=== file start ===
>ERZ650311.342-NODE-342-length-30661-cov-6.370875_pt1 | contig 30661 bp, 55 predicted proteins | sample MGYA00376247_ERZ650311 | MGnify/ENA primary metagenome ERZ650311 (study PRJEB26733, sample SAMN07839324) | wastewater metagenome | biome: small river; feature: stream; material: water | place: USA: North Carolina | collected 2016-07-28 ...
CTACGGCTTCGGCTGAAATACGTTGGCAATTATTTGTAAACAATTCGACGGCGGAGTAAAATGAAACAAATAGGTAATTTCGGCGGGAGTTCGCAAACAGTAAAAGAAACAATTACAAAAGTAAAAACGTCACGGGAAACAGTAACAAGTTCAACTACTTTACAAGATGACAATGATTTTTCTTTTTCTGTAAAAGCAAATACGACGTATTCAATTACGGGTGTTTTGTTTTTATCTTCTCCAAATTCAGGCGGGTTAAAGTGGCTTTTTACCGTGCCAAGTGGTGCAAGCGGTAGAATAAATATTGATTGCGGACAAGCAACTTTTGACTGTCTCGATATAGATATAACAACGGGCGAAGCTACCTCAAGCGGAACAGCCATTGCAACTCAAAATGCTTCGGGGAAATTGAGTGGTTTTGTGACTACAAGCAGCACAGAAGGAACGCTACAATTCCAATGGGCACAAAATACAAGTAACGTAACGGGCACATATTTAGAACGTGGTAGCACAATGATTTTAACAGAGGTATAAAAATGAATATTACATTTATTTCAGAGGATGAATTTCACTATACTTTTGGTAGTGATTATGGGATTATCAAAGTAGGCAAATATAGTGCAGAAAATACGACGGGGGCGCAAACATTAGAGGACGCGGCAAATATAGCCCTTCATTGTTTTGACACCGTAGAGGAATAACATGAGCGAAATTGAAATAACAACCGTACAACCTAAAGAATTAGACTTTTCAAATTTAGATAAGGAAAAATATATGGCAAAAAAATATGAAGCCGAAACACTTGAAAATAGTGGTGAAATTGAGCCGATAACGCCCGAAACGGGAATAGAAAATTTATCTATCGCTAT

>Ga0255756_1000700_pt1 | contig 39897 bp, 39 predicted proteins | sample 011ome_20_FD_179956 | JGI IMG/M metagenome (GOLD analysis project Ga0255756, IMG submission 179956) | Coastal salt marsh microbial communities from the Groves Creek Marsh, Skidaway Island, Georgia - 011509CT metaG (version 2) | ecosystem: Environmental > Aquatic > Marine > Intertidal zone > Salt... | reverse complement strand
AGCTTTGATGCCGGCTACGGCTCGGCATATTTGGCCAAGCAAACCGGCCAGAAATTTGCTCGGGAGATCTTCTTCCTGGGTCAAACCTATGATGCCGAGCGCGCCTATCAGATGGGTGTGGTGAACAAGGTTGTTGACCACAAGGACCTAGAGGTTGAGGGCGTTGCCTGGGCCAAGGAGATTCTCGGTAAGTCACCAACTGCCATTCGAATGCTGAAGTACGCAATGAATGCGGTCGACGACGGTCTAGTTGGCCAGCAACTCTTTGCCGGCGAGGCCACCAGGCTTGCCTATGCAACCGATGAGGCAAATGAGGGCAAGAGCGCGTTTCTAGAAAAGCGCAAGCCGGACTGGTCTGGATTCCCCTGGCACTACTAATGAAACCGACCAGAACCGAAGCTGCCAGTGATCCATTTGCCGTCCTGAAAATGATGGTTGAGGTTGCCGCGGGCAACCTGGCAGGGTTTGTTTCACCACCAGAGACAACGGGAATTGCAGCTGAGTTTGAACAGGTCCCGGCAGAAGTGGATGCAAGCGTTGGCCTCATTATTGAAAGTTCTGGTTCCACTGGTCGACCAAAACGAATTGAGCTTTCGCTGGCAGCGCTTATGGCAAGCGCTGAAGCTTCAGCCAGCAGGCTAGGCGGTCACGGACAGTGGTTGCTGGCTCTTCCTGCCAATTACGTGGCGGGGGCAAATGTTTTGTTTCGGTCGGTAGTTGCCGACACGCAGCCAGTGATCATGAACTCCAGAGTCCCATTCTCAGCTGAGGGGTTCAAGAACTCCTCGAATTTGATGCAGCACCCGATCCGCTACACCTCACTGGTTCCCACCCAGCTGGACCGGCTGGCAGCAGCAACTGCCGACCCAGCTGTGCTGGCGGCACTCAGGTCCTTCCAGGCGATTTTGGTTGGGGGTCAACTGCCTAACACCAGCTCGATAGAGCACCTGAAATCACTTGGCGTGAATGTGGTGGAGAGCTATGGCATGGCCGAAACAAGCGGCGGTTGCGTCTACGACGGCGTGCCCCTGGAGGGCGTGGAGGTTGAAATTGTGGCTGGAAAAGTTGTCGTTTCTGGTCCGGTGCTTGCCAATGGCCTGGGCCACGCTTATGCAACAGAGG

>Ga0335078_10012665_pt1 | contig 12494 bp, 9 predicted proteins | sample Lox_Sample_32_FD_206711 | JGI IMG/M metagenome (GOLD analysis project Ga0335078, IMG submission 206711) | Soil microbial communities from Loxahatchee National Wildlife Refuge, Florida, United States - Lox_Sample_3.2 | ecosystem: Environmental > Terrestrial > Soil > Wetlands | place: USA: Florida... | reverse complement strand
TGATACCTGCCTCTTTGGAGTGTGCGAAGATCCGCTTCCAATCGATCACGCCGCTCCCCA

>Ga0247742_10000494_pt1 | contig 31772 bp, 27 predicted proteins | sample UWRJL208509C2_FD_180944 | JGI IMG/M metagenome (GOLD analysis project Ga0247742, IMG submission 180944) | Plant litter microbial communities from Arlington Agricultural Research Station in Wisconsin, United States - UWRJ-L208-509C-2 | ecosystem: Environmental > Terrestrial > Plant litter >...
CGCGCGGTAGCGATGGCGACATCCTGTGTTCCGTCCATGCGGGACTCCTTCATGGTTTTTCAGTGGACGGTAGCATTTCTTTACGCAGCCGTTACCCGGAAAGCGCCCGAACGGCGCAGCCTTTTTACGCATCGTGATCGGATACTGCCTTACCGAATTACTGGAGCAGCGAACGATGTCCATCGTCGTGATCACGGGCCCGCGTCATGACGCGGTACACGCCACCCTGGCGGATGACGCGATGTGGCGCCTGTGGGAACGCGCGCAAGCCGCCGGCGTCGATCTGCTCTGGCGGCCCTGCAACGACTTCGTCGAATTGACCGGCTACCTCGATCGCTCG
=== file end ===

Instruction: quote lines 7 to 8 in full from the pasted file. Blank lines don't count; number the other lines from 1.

>Ga0247742_10000494_pt1 | contig 31772 bp, 27 predicted proteins | sample UWRJL208509C2_FD_180944 | JGI IMG/M metagenome (GOLD analysis project Ga0247742, IMG submission 180944) | Plant litter microbial communities from Arlington Agricultural Research Station in Wisconsin, United States - UWRJ-L208-509C-2 | ecosystem: Environmental > Terrestrial > Plant litter >...
CGCGCGGTAGCGATGGCGACATCCTGTGTTCCGTCCATGCGGGACTCCTTCATGGTTTTTCAGTGGACGGTAGCATTTCTTTACGCAGCCGTTACCCGGAAAGCGCCCGAACGGCGCAGCCTTTTTACGCATCGTGATCGGATACTGCCTTACCGAATTACTGGAGCAGCGAACGATGTCCATCGTCGTGATCACGGGCCCGCGTCATGACGCGGTACACGCCACCCTGGCGGATGACGCGATGTGGCGCCTGTGGGAACGCGCGCAAGCCGCCGGCGTCGATCTGCTCTGGCGGCCCTGCAACGACTTCGTCGAATTGACCGGCTACCTCGATCGCTCG